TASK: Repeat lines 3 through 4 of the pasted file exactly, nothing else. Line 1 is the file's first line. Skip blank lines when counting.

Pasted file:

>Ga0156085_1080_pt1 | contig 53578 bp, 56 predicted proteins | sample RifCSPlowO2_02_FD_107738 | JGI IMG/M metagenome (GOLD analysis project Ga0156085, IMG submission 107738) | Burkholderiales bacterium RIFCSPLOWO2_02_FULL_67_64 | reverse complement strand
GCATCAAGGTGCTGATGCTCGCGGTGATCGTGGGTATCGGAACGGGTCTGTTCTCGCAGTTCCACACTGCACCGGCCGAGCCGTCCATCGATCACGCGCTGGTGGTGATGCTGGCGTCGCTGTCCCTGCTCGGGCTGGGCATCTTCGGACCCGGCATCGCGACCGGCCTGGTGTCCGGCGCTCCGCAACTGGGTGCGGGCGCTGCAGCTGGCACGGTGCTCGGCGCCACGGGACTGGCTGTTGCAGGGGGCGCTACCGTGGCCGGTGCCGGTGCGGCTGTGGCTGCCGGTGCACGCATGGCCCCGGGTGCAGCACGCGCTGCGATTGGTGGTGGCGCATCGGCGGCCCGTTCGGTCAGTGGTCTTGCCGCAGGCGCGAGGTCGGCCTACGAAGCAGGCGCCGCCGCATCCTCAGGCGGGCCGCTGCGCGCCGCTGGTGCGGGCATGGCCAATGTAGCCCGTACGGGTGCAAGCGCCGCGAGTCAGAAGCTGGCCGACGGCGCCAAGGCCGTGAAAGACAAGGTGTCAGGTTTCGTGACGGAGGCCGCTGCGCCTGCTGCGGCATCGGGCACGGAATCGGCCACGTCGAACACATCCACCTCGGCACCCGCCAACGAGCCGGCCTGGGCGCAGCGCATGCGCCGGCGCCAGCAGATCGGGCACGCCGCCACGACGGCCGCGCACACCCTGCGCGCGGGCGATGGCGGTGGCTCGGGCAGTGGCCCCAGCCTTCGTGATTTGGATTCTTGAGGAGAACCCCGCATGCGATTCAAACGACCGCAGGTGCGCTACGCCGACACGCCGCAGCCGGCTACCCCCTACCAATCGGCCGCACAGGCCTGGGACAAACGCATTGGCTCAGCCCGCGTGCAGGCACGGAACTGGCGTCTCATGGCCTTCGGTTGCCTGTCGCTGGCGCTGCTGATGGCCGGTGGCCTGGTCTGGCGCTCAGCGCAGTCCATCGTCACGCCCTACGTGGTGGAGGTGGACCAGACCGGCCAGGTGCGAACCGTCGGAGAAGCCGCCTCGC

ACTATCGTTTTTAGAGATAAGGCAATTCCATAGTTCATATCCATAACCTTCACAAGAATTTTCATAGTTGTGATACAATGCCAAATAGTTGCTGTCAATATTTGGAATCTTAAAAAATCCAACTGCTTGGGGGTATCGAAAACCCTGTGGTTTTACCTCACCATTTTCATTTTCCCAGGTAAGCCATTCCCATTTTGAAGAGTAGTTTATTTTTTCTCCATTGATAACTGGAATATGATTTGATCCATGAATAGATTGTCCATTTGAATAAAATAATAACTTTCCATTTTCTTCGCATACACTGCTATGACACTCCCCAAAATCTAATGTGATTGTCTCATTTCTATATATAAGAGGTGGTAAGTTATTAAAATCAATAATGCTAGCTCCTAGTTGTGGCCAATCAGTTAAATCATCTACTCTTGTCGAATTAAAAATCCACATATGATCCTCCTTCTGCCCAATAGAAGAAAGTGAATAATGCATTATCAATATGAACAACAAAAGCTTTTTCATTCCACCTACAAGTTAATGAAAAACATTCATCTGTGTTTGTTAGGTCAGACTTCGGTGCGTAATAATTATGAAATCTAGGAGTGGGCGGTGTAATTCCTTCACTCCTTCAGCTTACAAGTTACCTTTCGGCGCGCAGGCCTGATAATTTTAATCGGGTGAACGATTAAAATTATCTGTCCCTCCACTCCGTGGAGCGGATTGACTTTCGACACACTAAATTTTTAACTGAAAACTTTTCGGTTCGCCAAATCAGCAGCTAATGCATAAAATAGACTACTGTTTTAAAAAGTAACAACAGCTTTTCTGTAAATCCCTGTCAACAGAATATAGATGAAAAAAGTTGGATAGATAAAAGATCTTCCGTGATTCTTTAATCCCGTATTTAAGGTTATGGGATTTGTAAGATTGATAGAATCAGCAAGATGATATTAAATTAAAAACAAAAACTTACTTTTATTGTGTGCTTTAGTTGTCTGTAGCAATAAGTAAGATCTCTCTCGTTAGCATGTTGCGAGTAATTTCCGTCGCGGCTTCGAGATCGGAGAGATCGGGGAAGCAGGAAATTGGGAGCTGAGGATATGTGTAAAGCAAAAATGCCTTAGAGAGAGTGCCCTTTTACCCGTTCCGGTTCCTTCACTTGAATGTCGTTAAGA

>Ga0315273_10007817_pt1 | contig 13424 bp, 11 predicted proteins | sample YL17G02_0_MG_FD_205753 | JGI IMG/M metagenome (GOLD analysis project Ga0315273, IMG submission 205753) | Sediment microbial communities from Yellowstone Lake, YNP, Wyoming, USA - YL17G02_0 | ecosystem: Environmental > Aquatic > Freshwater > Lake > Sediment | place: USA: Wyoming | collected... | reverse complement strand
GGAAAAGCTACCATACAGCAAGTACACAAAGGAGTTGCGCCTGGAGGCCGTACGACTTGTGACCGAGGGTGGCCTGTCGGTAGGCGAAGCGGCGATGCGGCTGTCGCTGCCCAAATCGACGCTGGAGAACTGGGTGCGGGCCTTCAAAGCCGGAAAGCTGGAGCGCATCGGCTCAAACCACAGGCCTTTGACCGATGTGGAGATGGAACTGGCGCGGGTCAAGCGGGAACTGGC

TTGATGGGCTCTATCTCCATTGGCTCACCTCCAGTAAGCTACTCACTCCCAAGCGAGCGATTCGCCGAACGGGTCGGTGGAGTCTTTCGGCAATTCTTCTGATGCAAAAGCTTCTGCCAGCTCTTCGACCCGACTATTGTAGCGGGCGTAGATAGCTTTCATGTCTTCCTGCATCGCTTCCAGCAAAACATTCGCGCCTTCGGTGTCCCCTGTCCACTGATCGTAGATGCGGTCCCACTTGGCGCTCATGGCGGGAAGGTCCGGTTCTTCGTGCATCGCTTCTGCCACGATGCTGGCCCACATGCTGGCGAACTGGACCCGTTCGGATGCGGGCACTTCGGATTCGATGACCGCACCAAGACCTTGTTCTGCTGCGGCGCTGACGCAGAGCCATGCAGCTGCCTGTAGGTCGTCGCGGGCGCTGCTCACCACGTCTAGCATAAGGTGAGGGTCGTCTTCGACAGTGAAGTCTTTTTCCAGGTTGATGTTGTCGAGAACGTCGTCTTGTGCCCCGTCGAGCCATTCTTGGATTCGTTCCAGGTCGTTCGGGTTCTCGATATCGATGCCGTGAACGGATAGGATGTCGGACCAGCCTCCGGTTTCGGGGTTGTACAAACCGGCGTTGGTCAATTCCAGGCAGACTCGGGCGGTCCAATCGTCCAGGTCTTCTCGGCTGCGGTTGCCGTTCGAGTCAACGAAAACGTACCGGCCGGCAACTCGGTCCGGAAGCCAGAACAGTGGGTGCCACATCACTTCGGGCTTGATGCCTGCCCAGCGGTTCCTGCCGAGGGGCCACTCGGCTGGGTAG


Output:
ACTATCGTTTTTAGAGATAAGGCAATTCCATAGTTCATATCCATAACCTTCACAAGAATTTTCATAGTTGTGATACAATGCCAAATAGTTGCTGTCAATATTTGGAATCTTAAAAAATCCAACTGCTTGGGGGTATCGAAAACCCTGTGGTTTTACCTCACCATTTTCATTTTCCCAGGTAAGCCATTCCCATTTTGAAGAGTAGTTTATTTTTTCTCCATTGATAACTGGAATATGATTTGATCCATGAATAGATTGTCCATTTGAATAAAATAATAACTTTCCATTTTCTTCGCATACACTGCTATGACACTCCCCAAAATCTAATGTGATTGTCTCATTTCTATATATAAGAGGTGGTAAGTTATTAAAATCAATAATGCTAGCTCCTAGTTGTGGCCAATCAGTTAAATCATCTACTCTTGTCGAATTAAAAATCCACATATGATCCTCCTTCTGCCCAATAGAAGAAAGTGAATAATGCATTATCAATATGAACAACAAAAGCTTTTTCATTCCACCTACAAGTTAATGAAAAACATTCATCTGTGTTTGTTAGGTCAGACTTCGGTGCGTAATAATTATGAAATCTAGGAGTGGGCGGTGTAATTCCTTCACTCCTTCAGCTTACAAGTTACCTTTCGGCGCGCAGGCCTGATAATTTTAATCGGGTGAACGATTAAAATTATCTGTCCCTCCACTCCGTGGAGCGGATTGACTTTCGACACACTAAATTTTTAACTGAAAACTTTTCGGTTCGCCAAATCAGCAGCTAATGCATAAAATAGACTACTGTTTTAAAAAGTAACAACAGCTTTTCTGTAAATCCCTGTCAACAGAATATAGATGAAAAAAGTTGGATAGATAAAAGATCTTCCGTGATTCTTTAATCCCGTATTTAAGGTTATGGGATTTGTAAGATTGATAGAATCAGCAAGATGATATTAAATTAAAAACAAAAACTTACTTTTATTGTGTGCTTTAGTTGTCTGTAGCAATAAGTAAGATCTCTCTCGTTAGCATGTTGCGAGTAATTTCCGTCGCGGCTTCGAGATCGGAGAGATCGGGGAAGCAGGAAATTGGGAGCTGAGGATATGTGTAAAGCAAAAATGCCTTAGAGAGAGTGCCCTTTTACCCGTTCCGGTTCCTTCACTTGAATGTCGTTAAGA

>Ga0315273_10007817_pt1 | contig 13424 bp, 11 predicted proteins | sample YL17G02_0_MG_FD_205753 | JGI IMG/M metagenome (GOLD analysis project Ga0315273, IMG submission 205753) | Sediment microbial communities from Yellowstone Lake, YNP, Wyoming, USA - YL17G02_0 | ecosystem: Environmental > Aquatic > Freshwater > Lake > Sediment | place: USA: Wyoming | collected... | reverse complement strand